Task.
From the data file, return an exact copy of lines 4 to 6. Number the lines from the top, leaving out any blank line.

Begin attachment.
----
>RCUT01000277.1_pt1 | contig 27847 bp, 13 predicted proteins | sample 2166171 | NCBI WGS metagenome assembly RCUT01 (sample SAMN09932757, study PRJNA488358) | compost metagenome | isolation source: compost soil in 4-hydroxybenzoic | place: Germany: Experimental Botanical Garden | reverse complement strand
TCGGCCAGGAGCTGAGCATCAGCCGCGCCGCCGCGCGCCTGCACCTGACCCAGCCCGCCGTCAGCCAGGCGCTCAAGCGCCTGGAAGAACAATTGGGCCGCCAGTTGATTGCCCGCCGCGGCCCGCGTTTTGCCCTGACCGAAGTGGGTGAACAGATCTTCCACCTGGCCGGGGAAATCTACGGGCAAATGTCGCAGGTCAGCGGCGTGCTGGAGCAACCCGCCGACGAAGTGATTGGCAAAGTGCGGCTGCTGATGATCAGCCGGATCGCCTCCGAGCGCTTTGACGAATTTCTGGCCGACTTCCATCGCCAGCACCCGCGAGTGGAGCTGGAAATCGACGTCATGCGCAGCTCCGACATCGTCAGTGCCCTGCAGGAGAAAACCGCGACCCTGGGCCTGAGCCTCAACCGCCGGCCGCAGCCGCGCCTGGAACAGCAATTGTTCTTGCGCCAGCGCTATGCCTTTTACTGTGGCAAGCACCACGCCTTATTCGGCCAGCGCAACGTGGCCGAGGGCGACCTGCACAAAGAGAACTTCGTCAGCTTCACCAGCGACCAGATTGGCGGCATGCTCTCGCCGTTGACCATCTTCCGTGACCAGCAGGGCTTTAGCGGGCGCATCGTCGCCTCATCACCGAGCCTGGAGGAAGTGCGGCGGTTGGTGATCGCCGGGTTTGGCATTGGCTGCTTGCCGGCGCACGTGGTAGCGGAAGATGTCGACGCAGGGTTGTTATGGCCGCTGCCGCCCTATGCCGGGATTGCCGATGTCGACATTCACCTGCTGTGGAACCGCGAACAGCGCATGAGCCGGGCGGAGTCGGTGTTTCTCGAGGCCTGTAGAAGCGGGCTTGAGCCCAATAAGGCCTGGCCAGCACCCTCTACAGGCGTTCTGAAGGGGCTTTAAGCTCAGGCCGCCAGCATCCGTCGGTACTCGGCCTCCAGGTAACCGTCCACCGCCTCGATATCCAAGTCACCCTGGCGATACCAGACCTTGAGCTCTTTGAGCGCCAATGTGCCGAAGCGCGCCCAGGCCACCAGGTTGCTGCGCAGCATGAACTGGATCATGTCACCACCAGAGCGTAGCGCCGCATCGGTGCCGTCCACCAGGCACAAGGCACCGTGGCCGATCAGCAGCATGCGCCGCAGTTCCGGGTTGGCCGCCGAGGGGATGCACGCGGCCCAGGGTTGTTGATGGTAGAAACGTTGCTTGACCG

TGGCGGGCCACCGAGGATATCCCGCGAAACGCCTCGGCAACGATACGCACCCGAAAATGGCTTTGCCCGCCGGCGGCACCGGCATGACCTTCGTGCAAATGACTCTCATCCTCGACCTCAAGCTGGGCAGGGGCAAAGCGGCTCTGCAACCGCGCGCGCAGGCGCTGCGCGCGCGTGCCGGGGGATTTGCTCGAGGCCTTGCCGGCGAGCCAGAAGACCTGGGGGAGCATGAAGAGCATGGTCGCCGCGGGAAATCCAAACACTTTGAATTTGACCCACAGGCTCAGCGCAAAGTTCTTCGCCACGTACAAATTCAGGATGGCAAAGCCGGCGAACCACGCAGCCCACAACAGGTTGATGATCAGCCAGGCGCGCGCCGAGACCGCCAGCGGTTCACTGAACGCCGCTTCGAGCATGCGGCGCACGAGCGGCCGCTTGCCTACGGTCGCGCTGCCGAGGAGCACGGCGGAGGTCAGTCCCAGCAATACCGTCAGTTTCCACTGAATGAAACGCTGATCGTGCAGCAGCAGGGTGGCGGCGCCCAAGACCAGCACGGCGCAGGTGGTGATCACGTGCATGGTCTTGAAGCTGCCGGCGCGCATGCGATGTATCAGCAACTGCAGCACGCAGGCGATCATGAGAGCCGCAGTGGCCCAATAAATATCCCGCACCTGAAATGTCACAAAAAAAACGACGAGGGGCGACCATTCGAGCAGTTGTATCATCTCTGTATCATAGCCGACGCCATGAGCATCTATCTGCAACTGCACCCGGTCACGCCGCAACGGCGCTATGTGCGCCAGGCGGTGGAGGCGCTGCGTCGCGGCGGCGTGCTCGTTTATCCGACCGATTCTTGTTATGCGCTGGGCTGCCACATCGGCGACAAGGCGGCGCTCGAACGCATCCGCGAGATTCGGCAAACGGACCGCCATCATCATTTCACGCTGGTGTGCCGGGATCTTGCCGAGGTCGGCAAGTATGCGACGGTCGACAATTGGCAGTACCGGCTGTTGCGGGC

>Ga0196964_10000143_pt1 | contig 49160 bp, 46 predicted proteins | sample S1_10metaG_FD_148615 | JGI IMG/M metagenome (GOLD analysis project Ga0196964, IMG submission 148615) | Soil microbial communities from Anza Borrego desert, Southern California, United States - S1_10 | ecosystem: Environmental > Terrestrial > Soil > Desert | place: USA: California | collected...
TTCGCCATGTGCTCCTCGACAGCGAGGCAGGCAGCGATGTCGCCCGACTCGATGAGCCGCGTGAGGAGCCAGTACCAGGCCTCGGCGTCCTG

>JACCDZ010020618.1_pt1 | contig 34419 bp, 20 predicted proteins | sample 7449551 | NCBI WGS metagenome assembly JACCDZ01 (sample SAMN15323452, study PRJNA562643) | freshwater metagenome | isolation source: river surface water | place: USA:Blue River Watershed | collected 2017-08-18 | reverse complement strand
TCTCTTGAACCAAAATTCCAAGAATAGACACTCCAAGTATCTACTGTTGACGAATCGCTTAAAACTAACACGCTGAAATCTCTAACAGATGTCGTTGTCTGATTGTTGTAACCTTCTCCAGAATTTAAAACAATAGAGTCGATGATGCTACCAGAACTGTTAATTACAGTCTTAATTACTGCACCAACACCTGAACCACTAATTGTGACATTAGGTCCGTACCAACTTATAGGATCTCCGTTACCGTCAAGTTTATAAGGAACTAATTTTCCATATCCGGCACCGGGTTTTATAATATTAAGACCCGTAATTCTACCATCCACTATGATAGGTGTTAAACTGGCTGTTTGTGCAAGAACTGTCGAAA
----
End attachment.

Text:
>Ga0196964_10000143_pt1 | contig 49160 bp, 46 predicted proteins | sample S1_10metaG_FD_148615 | JGI IMG/M metagenome (GOLD analysis project Ga0196964, IMG submission 148615) | Soil microbial communities from Anza Borrego desert, Southern California, United States - S1_10 | ecosystem: Environmental > Terrestrial > Soil > Desert | place: USA: California | collected...
TTCGCCATGTGCTCCTCGACAGCGAGGCAGGCAGCGATGTCGCCCGACTCGATGAGCCGCGTGAGGAGCCAGTACCAGGCCTCGGCGTCCTG

>JACCDZ010020618.1_pt1 | contig 34419 bp, 20 predicted proteins | sample 7449551 | NCBI WGS metagenome assembly JACCDZ01 (sample SAMN15323452, study PRJNA562643) | freshwater metagenome | isolation source: river surface water | place: USA:Blue River Watershed | collected 2017-08-18 | reverse complement strand